• 06:05

    NICK EMMEL [continued]: and bathe the kids in the twin tub.Sheila bathed the kids in the washing machine.She said to the doctor, she said, look,this is the situation.This is what I've been living with for the last six months.Can you ring the council, and tell them and askthem to mend my water heater?And the doctor got back to the office,

  • 06:26

    NICK EMMEL [continued]: rang the council, the next day, the maintenance peoplecame out from the council and mended the water heater.Well, Sheila said, that's not very nice, is it?We could take that story at face value.We could take it as an empirical account.It's rich, it's detailed.It's a story you want to tell about the conditions whichpeople live in low income households in England

  • 06:49

    NICK EMMEL [continued]: in the present time.What it also talks about are ideas.They're not ideas that Sheila talks about,they're ideas that social scientists bringto those kinds of stories.They talk about Sheila's powerlessness, her inabilityto be able to leave a change, even for the very smallestthings in her life.They also talk about the constrained powerfulness.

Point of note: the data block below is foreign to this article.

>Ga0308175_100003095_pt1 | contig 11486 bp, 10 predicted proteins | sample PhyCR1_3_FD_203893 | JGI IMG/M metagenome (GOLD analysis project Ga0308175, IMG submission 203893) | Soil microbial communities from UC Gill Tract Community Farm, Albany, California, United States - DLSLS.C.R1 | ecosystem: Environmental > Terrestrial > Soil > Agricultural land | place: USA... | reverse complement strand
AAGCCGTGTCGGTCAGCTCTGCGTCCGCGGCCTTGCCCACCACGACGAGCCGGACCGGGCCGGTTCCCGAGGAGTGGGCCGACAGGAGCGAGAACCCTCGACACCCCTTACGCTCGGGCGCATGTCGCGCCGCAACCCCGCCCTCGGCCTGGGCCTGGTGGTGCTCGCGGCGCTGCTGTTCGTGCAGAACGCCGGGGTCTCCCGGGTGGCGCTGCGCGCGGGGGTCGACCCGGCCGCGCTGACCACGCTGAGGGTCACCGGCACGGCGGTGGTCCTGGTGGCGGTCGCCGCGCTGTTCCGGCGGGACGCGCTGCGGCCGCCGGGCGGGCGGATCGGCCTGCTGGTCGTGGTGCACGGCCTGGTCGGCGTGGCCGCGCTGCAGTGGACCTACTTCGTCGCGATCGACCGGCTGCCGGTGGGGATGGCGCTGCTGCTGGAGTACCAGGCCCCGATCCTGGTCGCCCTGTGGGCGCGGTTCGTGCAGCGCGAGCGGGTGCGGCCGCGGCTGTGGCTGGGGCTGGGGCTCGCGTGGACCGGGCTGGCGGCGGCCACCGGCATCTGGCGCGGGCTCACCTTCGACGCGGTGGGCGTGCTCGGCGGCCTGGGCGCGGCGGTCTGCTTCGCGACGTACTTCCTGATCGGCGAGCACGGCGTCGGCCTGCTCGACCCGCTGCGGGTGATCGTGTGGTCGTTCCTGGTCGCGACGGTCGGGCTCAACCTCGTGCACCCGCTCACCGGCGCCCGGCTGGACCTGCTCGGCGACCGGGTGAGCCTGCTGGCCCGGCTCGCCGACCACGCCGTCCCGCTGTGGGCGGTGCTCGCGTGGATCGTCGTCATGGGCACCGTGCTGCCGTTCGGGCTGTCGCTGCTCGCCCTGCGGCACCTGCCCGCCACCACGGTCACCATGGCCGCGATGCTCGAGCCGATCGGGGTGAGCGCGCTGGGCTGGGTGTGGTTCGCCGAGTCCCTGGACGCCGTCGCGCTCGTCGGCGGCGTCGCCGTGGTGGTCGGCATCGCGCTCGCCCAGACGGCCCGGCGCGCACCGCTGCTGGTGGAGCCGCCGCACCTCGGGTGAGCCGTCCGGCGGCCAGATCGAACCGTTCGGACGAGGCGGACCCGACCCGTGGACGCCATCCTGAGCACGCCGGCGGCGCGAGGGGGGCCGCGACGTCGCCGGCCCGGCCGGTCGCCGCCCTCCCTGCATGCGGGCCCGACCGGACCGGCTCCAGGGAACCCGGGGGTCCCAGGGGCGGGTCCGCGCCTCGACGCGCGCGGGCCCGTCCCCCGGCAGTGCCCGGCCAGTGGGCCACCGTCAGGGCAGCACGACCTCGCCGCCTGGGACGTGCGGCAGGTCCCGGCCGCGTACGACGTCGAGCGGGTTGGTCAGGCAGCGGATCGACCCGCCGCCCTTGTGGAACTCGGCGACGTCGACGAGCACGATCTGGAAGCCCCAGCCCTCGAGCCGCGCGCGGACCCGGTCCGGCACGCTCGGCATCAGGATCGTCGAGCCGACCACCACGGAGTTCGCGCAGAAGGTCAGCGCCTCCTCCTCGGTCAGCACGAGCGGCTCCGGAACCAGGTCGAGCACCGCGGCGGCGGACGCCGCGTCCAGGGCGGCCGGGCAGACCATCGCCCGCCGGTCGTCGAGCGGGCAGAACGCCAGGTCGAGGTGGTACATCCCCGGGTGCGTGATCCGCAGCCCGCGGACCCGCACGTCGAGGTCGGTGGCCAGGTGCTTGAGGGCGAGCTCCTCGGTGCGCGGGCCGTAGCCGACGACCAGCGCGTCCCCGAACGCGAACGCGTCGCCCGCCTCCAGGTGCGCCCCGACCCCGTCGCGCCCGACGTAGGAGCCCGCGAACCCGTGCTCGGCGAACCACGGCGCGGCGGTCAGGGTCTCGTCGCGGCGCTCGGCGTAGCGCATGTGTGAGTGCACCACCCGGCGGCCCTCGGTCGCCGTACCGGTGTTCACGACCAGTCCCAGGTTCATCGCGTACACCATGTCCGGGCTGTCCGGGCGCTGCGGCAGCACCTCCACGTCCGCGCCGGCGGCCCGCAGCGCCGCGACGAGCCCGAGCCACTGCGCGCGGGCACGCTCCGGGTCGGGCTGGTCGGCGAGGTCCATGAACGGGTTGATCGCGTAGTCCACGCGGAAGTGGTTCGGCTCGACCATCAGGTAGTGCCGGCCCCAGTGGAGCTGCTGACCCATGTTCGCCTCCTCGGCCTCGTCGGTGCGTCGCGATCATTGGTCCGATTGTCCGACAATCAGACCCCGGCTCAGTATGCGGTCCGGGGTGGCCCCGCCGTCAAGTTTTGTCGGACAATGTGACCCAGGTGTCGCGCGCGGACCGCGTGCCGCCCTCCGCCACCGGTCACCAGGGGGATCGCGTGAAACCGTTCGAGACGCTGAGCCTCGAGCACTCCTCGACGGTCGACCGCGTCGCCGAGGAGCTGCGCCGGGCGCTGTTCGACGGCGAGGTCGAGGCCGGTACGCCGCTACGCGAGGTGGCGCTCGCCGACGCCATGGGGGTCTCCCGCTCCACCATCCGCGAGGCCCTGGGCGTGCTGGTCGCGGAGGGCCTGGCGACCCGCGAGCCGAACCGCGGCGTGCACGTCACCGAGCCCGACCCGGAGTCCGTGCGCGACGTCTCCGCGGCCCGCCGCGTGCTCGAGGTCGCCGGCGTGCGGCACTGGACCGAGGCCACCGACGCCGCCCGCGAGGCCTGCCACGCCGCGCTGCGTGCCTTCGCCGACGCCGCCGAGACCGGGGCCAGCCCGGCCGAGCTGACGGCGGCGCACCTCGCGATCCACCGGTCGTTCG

• 07:10

    NICK EMMEL [continued]: How she manages on certain occasionsand in certain situations to be able to makeslight changes to her life.So she adopts, she uses the doctor thatcomes to her house, the researcher,to contact the council to get that water heater mended.So an important part of our understanding

  • 07:31

    NICK EMMEL [continued]: of what exclusion and vulnerability isis about the abilities, the entitlementsand the empowerments that people haveto be able to make changes in their lives.The methods we adopted early in the researchwere there to learn about people'slived experiences, the richness, the detail,

  • 07:53

    NICK EMMEL [continued]: the nuance of account that they hadto tell about their particular livesand their lived experiences.And those methods allowed us to be able to gain insightinto Sheila.Well, they also allowed us to be able to dothat retroductive work of bringing powers, liabilities,

  • 08:15

    NICK EMMEL [continued]: mechanisms to bear to understand the nature of that story.With that understanding, we can zig backto doing more empirical work.And the next story that I want to talk aboutarises directly out of having talkedto Sheila and the interpretation that happens there.And this piece of research with Bobis with somebody who is, in many ways, a philosopher himself.

  • 08:40

    NICK EMMEL [continued]: Another person living on the low income estate,but somebody who sits back and triesto understand the nature of his life and tries in some waysto abstract it from his lived experience.It's not exclusively the preserve of social scientiststo be able to bring biography into some kind of relationshipwith history.

  • 09:01